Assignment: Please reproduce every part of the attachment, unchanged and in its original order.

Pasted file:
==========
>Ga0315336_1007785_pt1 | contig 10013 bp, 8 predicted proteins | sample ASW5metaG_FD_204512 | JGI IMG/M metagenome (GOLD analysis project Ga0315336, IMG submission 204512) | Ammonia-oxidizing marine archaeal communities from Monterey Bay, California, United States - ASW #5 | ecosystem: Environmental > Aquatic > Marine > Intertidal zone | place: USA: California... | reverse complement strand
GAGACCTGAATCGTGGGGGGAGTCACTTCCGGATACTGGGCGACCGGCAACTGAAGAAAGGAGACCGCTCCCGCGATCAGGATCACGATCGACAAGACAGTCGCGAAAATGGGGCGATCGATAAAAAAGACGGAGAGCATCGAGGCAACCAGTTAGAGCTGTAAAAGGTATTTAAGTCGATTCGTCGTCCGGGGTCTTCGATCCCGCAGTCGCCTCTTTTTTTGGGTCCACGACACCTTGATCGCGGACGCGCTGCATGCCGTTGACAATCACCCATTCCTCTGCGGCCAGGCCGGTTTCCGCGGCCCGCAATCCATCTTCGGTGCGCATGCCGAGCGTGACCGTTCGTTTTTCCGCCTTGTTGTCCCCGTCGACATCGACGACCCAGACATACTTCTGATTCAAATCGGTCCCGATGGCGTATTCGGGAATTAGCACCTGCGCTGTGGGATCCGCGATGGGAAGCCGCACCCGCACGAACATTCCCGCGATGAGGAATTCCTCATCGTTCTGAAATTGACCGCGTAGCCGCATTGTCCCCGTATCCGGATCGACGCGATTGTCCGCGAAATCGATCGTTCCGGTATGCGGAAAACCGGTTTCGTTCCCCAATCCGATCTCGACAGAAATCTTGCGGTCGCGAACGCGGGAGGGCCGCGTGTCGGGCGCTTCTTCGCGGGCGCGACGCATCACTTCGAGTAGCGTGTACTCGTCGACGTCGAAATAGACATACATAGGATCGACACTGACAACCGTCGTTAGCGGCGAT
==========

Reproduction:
>Ga0315336_1007785_pt1 | contig 10013 bp, 8 predicted proteins | sample ASW5metaG_FD_204512 | JGI IMG/M metagenome (GOLD analysis project Ga0315336, IMG submission 204512) | Ammonia-oxidizing marine archaeal communities from Monterey Bay, California, United States - ASW #5 | ecosystem: Environmental > Aquatic > Marine > Intertidal zone | place: USA: California... | reverse complement strand
GAGACCTGAATCGTGGGGGGAGTCACTTCCGGATACTGGGCGACCGGCAACTGAAGAAAGGAGACCGCTCCCGCGATCAGGATCACGATCGACAAGACAGTCGCGAAAATGGGGCGATCGATAAAAAAGACGGAGAGCATCGAGGCAACCAGTTAGAGCTGTAAAAGGTATTTAAGTCGATTCGTCGTCCGGGGTCTTCGATCCCGCAGTCGCCTCTTTTTTTGGGTCCACGACACCTTGATCGCGGACGCGCTGCATGCCGTTGACAATCACCCATTCCTCTGCGGCCAGGCCGGTTTCCGCGGCCCGCAATCCATCTTCGGTGCGCATGCCGAGCGTGACCGTTCGTTTTTCCGCCTTGTTGTCCCCGTCGACATCGACGACCCAGACATACTTCTGATTCAAATCGGTCCCGATGGCGTATTCGGGAATTAGCACCTGCGCTGTGGGATCCGCGATGGGAAGCCGCACCCGCACGAACATTCCCGCGATGAGGAATTCCTCATCGTTCTGAAATTGACCGCGTAGCCGCATTGTCCCCGTATCCGGATCGACGCGATTGTCCGCGAAATCGATCGTTCCGGTATGCGGAAAACCGGTTTCGTTCCCCAATCCGATCTCGACAGAAATCTTGCGGTCGCGAACGCGGGAGGGCCGCGTGTCGGGCGCTTCTTCGCGGGCGCGACGCATCACTTCGAGTAGCGTGTACTCGTCGACGTCGAAATAGACATACATAGGATCGACACTGACAACCGTCGTTAGCGGCGAT